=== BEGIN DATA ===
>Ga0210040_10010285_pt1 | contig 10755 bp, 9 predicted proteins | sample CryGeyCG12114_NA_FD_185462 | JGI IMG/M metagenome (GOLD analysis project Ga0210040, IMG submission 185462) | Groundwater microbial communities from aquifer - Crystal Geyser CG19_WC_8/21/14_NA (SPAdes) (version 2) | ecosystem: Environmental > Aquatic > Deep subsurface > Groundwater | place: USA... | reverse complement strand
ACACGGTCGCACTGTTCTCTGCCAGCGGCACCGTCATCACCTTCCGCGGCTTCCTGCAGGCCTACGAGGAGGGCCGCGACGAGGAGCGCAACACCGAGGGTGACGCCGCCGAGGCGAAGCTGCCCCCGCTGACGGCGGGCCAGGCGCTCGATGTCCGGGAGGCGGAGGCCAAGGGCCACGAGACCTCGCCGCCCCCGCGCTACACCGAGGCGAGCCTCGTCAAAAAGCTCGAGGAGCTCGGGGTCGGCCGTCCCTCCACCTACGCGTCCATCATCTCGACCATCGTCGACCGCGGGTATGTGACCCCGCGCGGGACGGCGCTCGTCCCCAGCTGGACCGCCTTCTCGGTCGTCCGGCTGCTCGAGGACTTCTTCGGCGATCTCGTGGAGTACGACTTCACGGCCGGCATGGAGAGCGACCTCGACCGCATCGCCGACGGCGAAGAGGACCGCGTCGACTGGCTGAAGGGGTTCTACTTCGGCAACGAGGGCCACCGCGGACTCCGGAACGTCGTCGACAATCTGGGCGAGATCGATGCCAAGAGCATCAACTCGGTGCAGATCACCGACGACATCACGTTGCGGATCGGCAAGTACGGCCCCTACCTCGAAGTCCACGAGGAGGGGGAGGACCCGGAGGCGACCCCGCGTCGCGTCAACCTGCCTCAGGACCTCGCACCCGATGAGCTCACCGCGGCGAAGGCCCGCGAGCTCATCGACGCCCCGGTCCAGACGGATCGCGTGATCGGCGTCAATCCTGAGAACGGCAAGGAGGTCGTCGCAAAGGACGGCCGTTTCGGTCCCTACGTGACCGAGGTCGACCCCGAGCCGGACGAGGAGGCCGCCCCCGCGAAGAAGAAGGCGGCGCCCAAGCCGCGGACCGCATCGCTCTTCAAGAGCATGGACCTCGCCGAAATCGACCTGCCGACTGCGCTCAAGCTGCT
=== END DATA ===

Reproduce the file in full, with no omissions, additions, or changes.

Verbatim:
>Ga0210040_10010285_pt1 | contig 10755 bp, 9 predicted proteins | sample CryGeyCG12114_NA_FD_185462 | JGI IMG/M metagenome (GOLD analysis project Ga0210040, IMG submission 185462) | Groundwater microbial communities from aquifer - Crystal Geyser CG19_WC_8/21/14_NA (SPAdes) (version 2) | ecosystem: Environmental > Aquatic > Deep subsurface > Groundwater | place: USA... | reverse complement strand
ACACGGTCGCACTGTTCTCTGCCAGCGGCACCGTCATCACCTTCCGCGGCTTCCTGCAGGCCTACGAGGAGGGCCGCGACGAGGAGCGCAACACCGAGGGTGACGCCGCCGAGGCGAAGCTGCCCCCGCTGACGGCGGGCCAGGCGCTCGATGTCCGGGAGGCGGAGGCCAAGGGCCACGAGACCTCGCCGCCCCCGCGCTACACCGAGGCGAGCCTCGTCAAAAAGCTCGAGGAGCTCGGGGTCGGCCGTCCCTCCACCTACGCGTCCATCATCTCGACCATCGTCGACCGCGGGTATGTGACCCCGCGCGGGACGGCGCTCGTCCCCAGCTGGACCGCCTTCTCGGTCGTCCGGCTGCTCGAGGACTTCTTCGGCGATCTCGTGGAGTACGACTTCACGGCCGGCATGGAGAGCGACCTCGACCGCATCGCCGACGGCGAAGAGGACCGCGTCGACTGGCTGAAGGGGTTCTACTTCGGCAACGAGGGCCACCGCGGACTCCGGAACGTCGTCGACAATCTGGGCGAGATCGATGCCAAGAGCATCAACTCGGTGCAGATCACCGACGACATCACGTTGCGGATCGGCAAGTACGGCCCCTACCTCGAAGTCCACGAGGAGGGGGAGGACCCGGAGGCGACCCCGCGTCGCGTCAACCTGCCTCAGGACCTCGCACCCGATGAGCTCACCGCGGCGAAGGCCCGCGAGCTCATCGACGCCCCGGTCCAGACGGATCGCGTGATCGGCGTCAATCCTGAGAACGGCAAGGAGGTCGTCGCAAAGGACGGCCGTTTCGGTCCCTACGTGACCGAGGTCGACCCCGAGCCGGACGAGGAGGCCGCCCCCGCGAAGAAGAAGGCGGCGCCCAAGCCGCGGACCGCATCGCTCTTCAAGAGCATGGACCTCGCCGAAATCGACCTGCCGACTGCGCTCAAGCTGCT